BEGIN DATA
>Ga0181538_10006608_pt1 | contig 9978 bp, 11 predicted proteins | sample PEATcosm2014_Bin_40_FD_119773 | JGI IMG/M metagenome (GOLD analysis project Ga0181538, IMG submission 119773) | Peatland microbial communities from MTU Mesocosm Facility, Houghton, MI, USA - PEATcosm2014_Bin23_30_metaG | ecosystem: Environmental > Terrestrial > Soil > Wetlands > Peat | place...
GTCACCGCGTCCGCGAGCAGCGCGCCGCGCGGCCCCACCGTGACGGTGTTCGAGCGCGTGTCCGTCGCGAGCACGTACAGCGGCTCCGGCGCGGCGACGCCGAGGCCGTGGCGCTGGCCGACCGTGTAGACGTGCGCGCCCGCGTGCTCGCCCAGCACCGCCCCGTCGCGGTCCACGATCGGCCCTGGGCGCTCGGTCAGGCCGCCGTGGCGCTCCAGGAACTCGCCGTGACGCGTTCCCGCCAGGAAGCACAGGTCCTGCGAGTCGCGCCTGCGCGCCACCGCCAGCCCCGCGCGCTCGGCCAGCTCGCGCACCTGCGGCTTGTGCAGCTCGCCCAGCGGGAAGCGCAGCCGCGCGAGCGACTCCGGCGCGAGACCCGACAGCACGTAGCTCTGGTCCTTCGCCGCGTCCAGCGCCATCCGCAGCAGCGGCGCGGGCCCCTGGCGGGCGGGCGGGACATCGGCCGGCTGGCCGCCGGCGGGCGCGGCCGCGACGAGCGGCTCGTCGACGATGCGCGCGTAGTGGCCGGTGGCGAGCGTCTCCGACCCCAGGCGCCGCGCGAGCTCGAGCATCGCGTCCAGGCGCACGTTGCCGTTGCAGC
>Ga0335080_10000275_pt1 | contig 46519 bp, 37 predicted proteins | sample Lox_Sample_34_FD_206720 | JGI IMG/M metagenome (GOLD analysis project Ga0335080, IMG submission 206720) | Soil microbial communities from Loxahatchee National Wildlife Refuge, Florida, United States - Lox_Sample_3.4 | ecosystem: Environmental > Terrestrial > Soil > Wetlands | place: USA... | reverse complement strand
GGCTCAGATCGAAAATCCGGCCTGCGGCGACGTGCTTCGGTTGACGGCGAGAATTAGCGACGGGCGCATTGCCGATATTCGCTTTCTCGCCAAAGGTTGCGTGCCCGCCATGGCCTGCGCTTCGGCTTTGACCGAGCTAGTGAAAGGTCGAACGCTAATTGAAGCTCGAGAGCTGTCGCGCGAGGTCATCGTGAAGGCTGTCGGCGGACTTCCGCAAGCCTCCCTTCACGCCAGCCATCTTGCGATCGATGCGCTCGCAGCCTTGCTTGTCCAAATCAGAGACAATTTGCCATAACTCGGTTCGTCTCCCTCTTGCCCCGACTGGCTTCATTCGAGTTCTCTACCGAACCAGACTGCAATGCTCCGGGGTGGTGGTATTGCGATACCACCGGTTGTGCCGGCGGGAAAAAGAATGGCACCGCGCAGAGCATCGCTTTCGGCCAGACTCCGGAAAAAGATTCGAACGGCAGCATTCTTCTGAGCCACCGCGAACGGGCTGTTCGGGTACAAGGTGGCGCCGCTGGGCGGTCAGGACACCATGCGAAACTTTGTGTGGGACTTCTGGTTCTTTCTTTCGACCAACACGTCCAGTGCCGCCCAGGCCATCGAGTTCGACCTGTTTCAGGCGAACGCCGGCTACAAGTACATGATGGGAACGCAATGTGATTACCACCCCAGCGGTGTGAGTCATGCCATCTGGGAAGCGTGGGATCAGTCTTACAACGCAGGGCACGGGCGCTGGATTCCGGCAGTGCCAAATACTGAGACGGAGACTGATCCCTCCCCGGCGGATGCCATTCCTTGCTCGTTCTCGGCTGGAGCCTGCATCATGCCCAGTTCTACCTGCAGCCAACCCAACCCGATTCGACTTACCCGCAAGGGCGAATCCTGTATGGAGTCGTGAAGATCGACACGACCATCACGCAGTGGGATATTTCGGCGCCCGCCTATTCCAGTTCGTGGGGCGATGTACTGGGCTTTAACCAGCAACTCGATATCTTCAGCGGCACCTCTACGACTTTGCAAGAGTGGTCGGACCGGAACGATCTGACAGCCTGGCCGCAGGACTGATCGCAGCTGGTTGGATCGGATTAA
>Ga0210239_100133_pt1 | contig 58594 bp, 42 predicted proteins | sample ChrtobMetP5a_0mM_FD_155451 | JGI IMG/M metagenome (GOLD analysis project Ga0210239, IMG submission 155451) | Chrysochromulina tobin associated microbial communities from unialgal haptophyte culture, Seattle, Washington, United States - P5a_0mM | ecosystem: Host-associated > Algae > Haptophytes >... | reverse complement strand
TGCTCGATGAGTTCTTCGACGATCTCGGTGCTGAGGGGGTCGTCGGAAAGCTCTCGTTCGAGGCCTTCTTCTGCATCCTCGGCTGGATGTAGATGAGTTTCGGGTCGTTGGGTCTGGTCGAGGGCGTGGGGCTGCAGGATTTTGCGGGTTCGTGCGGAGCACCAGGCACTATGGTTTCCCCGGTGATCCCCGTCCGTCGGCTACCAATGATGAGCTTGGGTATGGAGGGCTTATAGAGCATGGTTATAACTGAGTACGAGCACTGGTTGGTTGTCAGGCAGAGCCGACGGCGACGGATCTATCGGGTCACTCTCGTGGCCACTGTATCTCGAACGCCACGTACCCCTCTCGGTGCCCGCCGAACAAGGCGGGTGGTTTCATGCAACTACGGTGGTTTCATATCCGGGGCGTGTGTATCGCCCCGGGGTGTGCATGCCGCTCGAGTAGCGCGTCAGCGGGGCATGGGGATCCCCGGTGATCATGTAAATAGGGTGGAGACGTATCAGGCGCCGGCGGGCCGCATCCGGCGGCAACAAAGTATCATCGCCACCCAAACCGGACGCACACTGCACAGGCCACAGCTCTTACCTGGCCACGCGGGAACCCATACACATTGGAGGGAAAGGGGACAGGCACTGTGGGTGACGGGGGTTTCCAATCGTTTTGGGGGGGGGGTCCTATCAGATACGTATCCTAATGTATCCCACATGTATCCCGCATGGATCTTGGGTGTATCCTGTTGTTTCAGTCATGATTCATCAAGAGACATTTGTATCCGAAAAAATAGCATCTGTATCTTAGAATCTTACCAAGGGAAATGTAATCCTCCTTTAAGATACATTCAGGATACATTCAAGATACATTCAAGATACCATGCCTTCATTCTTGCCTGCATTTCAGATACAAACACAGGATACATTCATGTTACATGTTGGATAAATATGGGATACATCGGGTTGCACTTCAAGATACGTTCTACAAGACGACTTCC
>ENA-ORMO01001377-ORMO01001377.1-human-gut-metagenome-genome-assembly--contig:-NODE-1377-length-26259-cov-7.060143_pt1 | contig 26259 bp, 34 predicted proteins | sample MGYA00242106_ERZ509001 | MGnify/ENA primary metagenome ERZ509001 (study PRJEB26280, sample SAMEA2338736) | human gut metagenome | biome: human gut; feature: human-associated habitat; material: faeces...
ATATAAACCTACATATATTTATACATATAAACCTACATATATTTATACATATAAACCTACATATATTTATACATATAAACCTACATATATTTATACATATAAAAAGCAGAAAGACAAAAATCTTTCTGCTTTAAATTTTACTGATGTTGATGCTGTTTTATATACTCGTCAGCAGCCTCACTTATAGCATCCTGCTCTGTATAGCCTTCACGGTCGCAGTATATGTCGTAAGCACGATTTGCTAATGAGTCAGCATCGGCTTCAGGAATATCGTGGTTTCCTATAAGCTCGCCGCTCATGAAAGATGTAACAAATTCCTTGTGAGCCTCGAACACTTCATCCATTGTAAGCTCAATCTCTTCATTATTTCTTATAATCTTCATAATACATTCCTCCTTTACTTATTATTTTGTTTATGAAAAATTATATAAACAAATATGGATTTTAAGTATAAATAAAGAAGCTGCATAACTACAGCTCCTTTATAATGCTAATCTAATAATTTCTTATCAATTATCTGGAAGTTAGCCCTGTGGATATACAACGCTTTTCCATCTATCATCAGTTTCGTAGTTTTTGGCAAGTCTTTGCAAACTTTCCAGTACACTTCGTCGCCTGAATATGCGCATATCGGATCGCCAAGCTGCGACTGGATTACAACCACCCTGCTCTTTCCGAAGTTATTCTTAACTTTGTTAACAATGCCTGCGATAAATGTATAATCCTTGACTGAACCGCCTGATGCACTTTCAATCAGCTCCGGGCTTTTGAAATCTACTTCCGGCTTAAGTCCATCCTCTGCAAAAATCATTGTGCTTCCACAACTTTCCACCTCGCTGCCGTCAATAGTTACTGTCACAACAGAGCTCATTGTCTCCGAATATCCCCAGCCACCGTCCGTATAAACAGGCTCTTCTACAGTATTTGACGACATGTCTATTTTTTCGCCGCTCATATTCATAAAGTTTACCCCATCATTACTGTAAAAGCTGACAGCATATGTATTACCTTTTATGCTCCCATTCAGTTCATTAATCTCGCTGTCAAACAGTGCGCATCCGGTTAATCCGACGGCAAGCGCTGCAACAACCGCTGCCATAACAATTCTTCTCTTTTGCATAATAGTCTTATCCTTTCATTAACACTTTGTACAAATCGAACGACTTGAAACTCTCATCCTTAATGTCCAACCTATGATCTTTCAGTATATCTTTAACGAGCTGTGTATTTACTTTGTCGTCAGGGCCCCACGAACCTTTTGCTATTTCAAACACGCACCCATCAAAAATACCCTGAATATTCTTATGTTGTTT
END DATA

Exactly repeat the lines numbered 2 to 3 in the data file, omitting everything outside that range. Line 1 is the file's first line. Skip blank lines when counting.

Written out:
GTCACCGCGTCCGCGAGCAGCGCGCCGCGCGGCCCCACCGTGACGGTGTTCGAGCGCGTGTCCGTCGCGAGCACGTACAGCGGCTCCGGCGCGGCGACGCCGAGGCCGTGGCGCTGGCCGACCGTGTAGACGTGCGCGCCCGCGTGCTCGCCCAGCACCGCCCCGTCGCGGTCCACGATCGGCCCTGGGCGCTCGGTCAGGCCGCCGTGGCGCTCCAGGAACTCGCCGTGACGCGTTCCCGCCAGGAAGCACAGGTCCTGCGAGTCGCGCCTGCGCGCCACCGCCAGCCCCGCGCGCTCGGCCAGCTCGCGCACCTGCGGCTTGTGCAGCTCGCCCAGCGGGAAGCGCAGCCGCGCGAGCGACTCCGGCGCGAGACCCGACAGCACGTAGCTCTGGTCCTTCGCCGCGTCCAGCGCCATCCGCAGCAGCGGCGCGGGCCCCTGGCGGGCGGGCGGGACATCGGCCGGCTGGCCGCCGGCGGGCGCGGCCGCGACGAGCGGCTCGTCGACGATGCGCGCGTAGTGGCCGGTGGCGAGCGTCTCCGACCCCAGGCGCCGCGCGAGCTCGAGCATCGCGTCCAGGCGCACGTTGCCGTTGCAGC
>Ga0335080_10000275_pt1 | contig 46519 bp, 37 predicted proteins | sample Lox_Sample_34_FD_206720 | JGI IMG/M metagenome (GOLD analysis project Ga0335080, IMG submission 206720) | Soil microbial communities from Loxahatchee National Wildlife Refuge, Florida, United States - Lox_Sample_3.4 | ecosystem: Environmental > Terrestrial > Soil > Wetlands | place: USA... | reverse complement strand